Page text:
4 Career Lessons We've Learned From Watching ‘Bel-Air’

It’s no surprise that the hit Peacock dramedy Bel-Air has captured viewers’ hearts and attention since its airing earlier this year. Stemming from a viral social media trailer made in 2019, the Fresh Prince dramatic reimagining follows the journey of a teen whose life is upended when he moves from the tough streets of his west Philadelphia neighborhood to the lap of luxury with his relatives in LA. 

Every week, the show has gripped us with its emotional storylines, deep character development and relatable story arcs. Although the series centers the protagonist Will Smith played by the talented Jabari Banks, the unexpected supporting character in the show is the cast’s relationships with their careers. From Uncle Phil and his run for District Attorney to Hillary and her quest to become a culinary online sensation, we can all learn a thing or two about how to navigate the professional ladder from watching Bel Air.

Here’s what I mean…

Aunt Viv’s courage to start again.

Although she’s now wealthy, Aunt Viv, played by the electrifying Cassandra Freeman, gave up her promising art career decades ago to support her husband’s dreams and take care of their children full time. In a way it paid off, as Philip has become very successful, but at Viv’s expense. Her story is one many women can relate to.  

In a 2013 survey, the Pew Center found that mothers were much more likely than fathers to report experiencing significant career interruptions in order to attend to their families’ needs. According to the report, part of this is due to the fact that gender roles are lagging behind labor force trends. And ofcourse, most recently data shows that millions of women have exited the workforce due to the pandemic to be full-time caretakers in their homes. 

Fortunately, like many women making their return to the job market after years away, Viv is finally putting herself first. In the latest episode, despite a fight with imposter syndrome, she took steps to relaunch her art career by applying to an artists’ fellowship.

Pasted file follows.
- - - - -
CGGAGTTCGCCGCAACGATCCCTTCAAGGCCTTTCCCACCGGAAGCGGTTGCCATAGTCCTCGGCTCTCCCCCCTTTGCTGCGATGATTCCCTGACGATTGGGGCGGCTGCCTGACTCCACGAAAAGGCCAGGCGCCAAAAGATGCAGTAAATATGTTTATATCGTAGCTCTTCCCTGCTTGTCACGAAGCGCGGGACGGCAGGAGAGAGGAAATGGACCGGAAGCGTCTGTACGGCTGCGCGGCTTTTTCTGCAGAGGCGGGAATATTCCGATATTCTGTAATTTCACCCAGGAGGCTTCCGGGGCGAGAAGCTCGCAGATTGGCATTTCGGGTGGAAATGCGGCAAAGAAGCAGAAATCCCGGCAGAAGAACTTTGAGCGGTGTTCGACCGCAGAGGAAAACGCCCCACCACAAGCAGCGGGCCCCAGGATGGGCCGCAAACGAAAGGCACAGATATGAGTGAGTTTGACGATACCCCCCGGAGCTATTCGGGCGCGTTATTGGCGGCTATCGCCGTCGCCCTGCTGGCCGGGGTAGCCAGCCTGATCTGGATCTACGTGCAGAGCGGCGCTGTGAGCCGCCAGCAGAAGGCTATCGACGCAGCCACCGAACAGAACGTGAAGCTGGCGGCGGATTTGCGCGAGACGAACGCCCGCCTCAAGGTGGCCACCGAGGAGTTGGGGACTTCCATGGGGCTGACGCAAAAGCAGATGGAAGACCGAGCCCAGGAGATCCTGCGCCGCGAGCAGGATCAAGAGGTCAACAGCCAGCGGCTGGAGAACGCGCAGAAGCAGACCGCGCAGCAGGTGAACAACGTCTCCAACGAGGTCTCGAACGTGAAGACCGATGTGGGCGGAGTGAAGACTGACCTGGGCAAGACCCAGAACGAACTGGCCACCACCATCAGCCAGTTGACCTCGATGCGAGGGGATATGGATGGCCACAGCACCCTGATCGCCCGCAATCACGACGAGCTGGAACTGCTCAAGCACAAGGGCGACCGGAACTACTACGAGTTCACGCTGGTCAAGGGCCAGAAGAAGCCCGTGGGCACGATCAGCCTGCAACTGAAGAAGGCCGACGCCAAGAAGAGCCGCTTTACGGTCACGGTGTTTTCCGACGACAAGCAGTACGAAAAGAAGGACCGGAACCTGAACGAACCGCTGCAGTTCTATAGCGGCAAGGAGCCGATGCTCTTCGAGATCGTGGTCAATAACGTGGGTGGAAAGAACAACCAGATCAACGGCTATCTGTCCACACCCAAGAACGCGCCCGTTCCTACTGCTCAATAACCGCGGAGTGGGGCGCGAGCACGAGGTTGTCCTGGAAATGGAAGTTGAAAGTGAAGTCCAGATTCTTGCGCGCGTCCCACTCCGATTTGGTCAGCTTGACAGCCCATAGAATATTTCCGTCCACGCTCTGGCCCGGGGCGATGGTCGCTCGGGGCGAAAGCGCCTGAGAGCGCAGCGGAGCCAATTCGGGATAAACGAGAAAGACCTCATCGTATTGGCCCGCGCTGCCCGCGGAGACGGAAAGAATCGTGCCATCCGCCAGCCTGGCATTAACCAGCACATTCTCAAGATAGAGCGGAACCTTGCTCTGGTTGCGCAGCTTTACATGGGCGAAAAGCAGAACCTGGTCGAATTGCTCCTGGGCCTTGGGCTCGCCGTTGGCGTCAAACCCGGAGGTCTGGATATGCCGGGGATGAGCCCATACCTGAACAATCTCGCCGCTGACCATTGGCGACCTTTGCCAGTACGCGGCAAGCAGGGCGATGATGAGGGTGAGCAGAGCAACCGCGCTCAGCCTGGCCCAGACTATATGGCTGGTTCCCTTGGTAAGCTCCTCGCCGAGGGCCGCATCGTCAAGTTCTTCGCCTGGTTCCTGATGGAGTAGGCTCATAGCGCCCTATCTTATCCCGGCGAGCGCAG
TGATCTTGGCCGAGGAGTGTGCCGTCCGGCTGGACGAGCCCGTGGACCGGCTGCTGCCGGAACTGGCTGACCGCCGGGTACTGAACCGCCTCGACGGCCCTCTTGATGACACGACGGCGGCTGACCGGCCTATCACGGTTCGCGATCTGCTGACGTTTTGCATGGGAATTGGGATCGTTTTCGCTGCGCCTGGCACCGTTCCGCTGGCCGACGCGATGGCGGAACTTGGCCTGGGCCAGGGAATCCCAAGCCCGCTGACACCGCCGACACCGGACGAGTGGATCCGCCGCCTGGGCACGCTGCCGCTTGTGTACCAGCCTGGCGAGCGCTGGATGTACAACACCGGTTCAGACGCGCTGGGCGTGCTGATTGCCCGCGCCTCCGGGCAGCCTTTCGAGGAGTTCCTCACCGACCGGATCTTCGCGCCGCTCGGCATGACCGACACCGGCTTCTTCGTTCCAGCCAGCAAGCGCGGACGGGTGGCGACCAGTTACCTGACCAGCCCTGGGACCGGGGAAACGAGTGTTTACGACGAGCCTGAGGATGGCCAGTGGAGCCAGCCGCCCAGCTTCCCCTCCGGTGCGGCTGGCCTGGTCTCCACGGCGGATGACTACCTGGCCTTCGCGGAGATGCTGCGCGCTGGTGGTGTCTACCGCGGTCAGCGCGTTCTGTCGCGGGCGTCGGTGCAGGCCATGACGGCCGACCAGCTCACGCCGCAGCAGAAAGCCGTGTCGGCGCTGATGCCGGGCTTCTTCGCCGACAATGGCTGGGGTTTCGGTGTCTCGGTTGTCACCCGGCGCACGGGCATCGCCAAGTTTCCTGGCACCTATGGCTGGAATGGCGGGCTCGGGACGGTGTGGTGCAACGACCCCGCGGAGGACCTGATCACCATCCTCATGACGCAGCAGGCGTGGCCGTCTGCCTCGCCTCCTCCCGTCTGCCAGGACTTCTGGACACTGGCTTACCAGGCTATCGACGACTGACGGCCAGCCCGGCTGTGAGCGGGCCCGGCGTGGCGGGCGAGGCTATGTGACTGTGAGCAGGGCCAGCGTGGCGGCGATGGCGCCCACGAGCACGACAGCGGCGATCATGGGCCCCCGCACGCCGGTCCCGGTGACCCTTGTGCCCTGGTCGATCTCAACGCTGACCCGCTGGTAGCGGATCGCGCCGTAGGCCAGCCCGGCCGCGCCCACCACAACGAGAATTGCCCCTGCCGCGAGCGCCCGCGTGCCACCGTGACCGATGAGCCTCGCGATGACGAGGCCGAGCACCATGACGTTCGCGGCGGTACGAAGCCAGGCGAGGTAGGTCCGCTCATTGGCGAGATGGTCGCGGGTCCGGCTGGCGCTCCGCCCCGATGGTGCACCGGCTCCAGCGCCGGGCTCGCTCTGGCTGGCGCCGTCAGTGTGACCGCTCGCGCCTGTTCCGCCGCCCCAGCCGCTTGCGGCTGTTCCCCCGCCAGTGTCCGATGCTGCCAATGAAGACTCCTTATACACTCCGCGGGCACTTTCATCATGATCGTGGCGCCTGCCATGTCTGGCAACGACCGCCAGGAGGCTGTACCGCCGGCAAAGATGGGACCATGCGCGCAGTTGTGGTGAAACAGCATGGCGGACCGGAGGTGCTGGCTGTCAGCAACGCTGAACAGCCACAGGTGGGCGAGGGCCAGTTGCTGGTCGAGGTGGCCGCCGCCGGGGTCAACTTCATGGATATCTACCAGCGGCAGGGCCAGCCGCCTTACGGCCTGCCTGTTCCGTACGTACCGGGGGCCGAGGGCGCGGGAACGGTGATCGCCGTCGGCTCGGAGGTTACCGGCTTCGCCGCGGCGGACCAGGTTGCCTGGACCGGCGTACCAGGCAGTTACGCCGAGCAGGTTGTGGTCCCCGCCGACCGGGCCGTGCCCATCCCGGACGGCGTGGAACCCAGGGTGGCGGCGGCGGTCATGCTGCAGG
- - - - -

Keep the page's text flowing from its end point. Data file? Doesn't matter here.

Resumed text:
Lesson: It’s never too late to chase who you know you’re meant to be. 

Hilary’s willingness to pivot.

Like many teens and early twenty-somethings, Hilary is lost. The show lets viewers know that the Coco Jones-led character is spending time at home after taking a gap year from Spelman—an institution that her mother Viv used her connections to help get Hilary into. While there, she’s tried and quit many opportunities she felt  weren’t a fit for her. 

She’s not alone. The Great Resignation has left many workers taking a closer look at what matters most in their lives, with a large group quitting their unfulfilling jobs after realizing they want to focus on building their dream careers. Fortunately, like Hilary, people are taking a chance on themselves. 

Smart, strong and outspoken Hilary knows she’s destined for greatness—she’s just not quite how to get there. Nonetheless, the talented cook forges ahead, sticks to her guns and eventually shows signs of inching closer to  landing an opportunity that’s just right. 

Lesson learned: Lean into exploring different professional verticals, but be sure to hatch a plan along the way to keep you on path. 

Uncle Phil’s commitment to prioritizing personal values over career advancement.

Already a successful lawyer, the ever-ambitious Philip Banks (Adrian Holmes), is running for the campaign of his career to become L.A. County’s next District Attorney. Unfortunately, Will’s run-in with the law has forced Philip to pull strings to keep his nephew out of serious legal trouble. That puts them both in the line of fire and jeopardizes Phillip’s campaign. In the end (spoiler alert) he chooses to put his family first and drops out of the race. 

Lesson: Although career ambitions are important, they shouldn’t eclipse what matters most–personal values. 

Jazz’s enterprising mindset.

Speaking of Hilary, Jazz (Jordan L. Jones) is her smooth-talking love interest and Will’s older, more experienced friend who’s always there to offer words of wisdom to anyone who will listen. Fortunately, he’s not only well-versed in matters of the heart–it seems like he knows a thing or two about finances as well. 

Ever the hustler, in the first episode it’s revealed that Jazz operates a “chauffeur-service” and later in the season we find out he’s also the owner of a record store by way of a family member. This points to an important  lesson on building multiple streams of income. 

Studies show that 65%  of US self-made millionaires have three streams of income, 45% have four streams of income, and 29% have five streams of income. Each stream gave them the money needed to invest in another. It looks like Jazz is onto something. 
Lesson: Aim to diversify your income whenever you can.

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